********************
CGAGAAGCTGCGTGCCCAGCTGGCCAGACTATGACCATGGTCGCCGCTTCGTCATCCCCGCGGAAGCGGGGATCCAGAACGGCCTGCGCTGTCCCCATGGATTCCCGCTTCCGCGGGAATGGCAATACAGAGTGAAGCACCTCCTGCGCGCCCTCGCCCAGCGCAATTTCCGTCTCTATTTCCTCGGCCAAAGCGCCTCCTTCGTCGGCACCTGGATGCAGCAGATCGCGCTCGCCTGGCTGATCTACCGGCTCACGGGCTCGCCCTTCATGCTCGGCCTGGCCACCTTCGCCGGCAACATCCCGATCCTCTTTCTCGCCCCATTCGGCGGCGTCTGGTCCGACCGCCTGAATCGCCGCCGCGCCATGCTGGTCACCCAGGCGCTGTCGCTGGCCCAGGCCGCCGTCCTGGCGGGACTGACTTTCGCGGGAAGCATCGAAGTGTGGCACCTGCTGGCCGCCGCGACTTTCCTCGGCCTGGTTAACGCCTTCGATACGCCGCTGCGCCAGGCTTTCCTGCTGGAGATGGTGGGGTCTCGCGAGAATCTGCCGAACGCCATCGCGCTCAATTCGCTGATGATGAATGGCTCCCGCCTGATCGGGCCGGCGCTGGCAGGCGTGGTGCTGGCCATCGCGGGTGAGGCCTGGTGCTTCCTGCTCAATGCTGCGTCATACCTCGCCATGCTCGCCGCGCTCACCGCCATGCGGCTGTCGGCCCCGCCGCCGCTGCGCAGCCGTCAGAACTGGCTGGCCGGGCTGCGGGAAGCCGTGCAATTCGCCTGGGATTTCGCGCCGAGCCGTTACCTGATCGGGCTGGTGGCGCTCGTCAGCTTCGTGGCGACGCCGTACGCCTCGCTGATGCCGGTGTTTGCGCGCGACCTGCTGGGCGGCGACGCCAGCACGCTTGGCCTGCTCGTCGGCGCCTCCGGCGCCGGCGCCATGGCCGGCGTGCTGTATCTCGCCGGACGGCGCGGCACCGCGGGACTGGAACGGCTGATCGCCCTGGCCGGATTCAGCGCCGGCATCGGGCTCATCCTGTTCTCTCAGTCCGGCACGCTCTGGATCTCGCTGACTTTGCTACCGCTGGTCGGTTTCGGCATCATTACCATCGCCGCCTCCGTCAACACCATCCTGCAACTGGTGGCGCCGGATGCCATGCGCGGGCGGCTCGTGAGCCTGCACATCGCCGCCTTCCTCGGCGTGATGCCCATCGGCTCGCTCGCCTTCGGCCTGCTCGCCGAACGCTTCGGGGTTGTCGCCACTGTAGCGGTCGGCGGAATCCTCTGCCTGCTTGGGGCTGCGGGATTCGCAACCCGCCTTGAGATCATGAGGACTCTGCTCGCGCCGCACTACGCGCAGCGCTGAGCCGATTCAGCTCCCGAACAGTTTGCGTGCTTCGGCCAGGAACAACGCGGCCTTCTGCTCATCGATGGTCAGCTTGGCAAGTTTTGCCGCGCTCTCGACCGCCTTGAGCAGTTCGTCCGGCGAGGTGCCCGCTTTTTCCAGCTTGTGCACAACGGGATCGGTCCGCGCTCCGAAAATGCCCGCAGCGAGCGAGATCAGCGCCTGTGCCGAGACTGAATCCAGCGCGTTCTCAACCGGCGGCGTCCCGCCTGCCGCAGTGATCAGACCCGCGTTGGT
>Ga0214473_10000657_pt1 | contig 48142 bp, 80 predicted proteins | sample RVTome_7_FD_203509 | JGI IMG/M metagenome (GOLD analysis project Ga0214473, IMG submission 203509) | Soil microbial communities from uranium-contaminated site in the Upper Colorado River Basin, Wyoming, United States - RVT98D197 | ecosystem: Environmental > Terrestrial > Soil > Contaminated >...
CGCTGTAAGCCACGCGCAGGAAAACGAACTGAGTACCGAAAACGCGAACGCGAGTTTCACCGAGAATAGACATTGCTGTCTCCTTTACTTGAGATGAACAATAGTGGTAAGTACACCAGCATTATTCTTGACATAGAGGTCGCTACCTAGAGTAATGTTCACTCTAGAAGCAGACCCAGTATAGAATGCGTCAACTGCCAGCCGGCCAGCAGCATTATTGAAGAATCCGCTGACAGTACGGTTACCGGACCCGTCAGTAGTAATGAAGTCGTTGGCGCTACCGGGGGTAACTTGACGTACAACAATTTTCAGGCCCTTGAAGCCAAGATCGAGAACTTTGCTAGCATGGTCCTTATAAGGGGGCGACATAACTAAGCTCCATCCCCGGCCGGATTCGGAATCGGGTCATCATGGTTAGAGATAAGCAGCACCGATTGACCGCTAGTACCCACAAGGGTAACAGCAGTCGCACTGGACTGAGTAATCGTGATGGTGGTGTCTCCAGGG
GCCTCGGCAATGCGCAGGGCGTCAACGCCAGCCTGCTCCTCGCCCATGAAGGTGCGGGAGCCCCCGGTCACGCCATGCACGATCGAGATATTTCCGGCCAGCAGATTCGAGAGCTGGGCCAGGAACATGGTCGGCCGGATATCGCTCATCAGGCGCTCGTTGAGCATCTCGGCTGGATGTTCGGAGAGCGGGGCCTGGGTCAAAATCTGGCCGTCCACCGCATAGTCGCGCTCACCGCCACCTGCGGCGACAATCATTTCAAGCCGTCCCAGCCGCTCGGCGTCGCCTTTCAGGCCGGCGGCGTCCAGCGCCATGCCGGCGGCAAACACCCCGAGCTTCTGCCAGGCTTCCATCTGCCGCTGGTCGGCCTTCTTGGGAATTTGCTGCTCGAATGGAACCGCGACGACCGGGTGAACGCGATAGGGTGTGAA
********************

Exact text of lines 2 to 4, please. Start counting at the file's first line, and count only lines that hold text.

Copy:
>Ga0214473_10000657_pt1 | contig 48142 bp, 80 predicted proteins | sample RVTome_7_FD_203509 | JGI IMG/M metagenome (GOLD analysis project Ga0214473, IMG submission 203509) | Soil microbial communities from uranium-contaminated site in the Upper Colorado River Basin, Wyoming, United States - RVT98D197 | ecosystem: Environmental > Terrestrial > Soil > Contaminated >...
CGCTGTAAGCCACGCGCAGGAAAACGAACTGAGTACCGAAAACGCGAACGCGAGTTTCACCGAGAATAGACATTGCTGTCTCCTTTACTTGAGATGAACAATAGTGGTAAGTACACCAGCATTATTCTTGACATAGAGGTCGCTACCTAGAGTAATGTTCACTCTAGAAGCAGACCCAGTATAGAATGCGTCAACTGCCAGCCGGCCAGCAGCATTATTGAAGAATCCGCTGACAGTACGGTTACCGGACCCGTCAGTAGTAATGAAGTCGTTGGCGCTACCGGGGGTAACTTGACGTACAACAATTTTCAGGCCCTTGAAGCCAAGATCGAGAACTTTGCTAGCATGGTCCTTATAAGGGGGCGACATAACTAAGCTCCATCCCCGGCCGGATTCGGAATCGGGTCATCATGGTTAGAGATAAGCAGCACCGATTGACCGCTAGTACCCACAAGGGTAACAGCAGTCGCACTGGACTGAGTAATCGTGATGGTGGTGTCTCCAGGG
GCCTCGGCAATGCGCAGGGCGTCAACGCCAGCCTGCTCCTCGCCCATGAAGGTGCGGGAGCCCCCGGTCACGCCATGCACGATCGAGATATTTCCGGCCAGCAGATTCGAGAGCTGGGCCAGGAACATGGTCGGCCGGATATCGCTCATCAGGCGCTCGTTGAGCATCTCGGCTGGATGTTCGGAGAGCGGGGCCTGGGTCAAAATCTGGCCGTCCACCGCATAGTCGCGCTCACCGCCACCTGCGGCGACAATCATTTCAAGCCGTCCCAGCCGCTCGGCGTCGCCTTTCAGGCCGGCGGCGTCCAGCGCCATGCCGGCGGCAAACACCCCGAGCTTCTGCCAGGCTTCCATCTGCCGCTGGTCGGCCTTCTTGGGAATTTGCTGCTCGAATGGAACCGCGACGACCGGGTGAACGCGATAGGGTGTGAA